Dr. Cheng is an award-winning poet and essayist, having published numerous poems, short stories, personal essays, and art criticism articles in English and Chinese. She has received numerous competitive research awards from the University of Southern California, including the Southern California Studies Center’s Junior Faculty Research Award and the James H. Zumberge Research and Innovation Fund (twice) and the Phi Kappa Phi Faculty Recognition Award for scholarly distinction and research creativity. Additionally, Dr. Cheng received several curatorial and writing awards, including the SC/W 2000 Exposition Award and The Arts Initiative Award.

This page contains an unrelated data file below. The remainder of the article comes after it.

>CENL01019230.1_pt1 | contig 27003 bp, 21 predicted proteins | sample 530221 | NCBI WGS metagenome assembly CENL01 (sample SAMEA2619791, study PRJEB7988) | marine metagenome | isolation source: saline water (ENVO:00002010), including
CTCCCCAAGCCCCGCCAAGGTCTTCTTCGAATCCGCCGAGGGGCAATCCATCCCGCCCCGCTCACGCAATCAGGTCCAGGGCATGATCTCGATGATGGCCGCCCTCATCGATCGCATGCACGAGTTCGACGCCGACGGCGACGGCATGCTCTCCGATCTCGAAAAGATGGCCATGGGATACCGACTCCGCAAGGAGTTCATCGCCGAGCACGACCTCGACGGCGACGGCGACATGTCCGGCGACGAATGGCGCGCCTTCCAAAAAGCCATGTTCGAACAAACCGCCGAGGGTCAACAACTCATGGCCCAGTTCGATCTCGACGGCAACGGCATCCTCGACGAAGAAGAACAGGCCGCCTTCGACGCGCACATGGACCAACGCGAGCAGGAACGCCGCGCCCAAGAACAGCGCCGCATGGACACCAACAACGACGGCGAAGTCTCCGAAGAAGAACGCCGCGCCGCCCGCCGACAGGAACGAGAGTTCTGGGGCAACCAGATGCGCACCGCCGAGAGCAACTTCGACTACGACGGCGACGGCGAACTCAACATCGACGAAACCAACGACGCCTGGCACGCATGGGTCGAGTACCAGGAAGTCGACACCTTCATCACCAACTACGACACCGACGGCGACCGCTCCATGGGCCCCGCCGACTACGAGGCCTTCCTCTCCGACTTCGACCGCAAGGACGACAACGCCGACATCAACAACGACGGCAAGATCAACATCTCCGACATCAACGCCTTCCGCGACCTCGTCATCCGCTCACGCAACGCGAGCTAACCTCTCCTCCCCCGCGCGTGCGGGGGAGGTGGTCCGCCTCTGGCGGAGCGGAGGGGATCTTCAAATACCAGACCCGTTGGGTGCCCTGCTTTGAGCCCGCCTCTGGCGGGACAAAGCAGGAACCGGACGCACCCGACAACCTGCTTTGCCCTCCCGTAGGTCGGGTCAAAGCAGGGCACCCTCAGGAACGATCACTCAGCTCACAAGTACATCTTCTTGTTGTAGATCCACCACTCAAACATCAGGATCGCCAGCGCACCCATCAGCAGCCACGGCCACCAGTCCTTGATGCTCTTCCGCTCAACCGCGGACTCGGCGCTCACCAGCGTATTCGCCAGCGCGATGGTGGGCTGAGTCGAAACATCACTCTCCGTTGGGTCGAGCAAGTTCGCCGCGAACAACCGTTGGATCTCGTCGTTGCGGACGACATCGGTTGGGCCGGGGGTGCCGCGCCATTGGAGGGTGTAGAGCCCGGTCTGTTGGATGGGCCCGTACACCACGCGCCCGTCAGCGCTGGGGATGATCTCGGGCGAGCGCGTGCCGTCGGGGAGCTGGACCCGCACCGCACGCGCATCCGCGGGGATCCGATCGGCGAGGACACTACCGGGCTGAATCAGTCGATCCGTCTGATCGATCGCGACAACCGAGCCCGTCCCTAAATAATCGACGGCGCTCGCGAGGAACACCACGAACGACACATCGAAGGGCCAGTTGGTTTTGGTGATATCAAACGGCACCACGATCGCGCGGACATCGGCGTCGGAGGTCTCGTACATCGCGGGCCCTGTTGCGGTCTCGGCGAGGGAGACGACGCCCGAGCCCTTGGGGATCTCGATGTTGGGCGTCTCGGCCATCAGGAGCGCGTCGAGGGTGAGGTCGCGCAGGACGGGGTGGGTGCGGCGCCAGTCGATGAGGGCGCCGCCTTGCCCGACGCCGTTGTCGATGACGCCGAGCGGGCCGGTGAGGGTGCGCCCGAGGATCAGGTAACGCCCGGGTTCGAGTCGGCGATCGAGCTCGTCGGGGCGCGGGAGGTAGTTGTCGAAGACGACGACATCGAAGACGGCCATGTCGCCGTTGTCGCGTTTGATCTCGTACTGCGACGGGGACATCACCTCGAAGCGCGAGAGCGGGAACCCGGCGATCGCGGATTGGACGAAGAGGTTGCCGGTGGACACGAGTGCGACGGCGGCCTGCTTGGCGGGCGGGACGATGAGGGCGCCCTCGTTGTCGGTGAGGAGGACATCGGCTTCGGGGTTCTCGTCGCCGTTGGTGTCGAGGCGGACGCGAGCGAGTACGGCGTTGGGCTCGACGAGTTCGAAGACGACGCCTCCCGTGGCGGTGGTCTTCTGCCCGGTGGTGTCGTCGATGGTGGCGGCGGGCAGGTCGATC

The nexus of Dr. Cheng’s research is interdisciplinary performance and live art studies, an area of expertise she cultivated by integrating a strong visual art orientation to her doctoral training in contemporary and avant-garde theatres. Her first book, In Other Los Angeleses: Multicentric Performance Art, examines the minoritarian subject formation and the confluence of visuality and theatricality in live art activities in Los Angeles. The book demonstrates her critical methodology, combining live art critique, fieldwork, archival analysis, oral history, and theoretical contextualization. Her second book, Beijing Xingwei: Contemporary Chinese Time-Based Art, draws on this critical approach and further incorporated her self-invented methodology—multicentricity—to investigate another intriguing metropolitan sociocultural site, Beijing. Centering on time-based art, Beijing Xingwei presents an innovative approach to performance and installation artworks by delineating traces of temporality on them. Collaborating with her Yale classmate, Dr. Gabrielle Cody, Dr. Cheng’s coedited critical anthology, Reading Contemporary Performance: Theatricality Across Genres, expands her theory of the theatrical matrix to organize a plethora of essays elucidating key concepts in performance studies.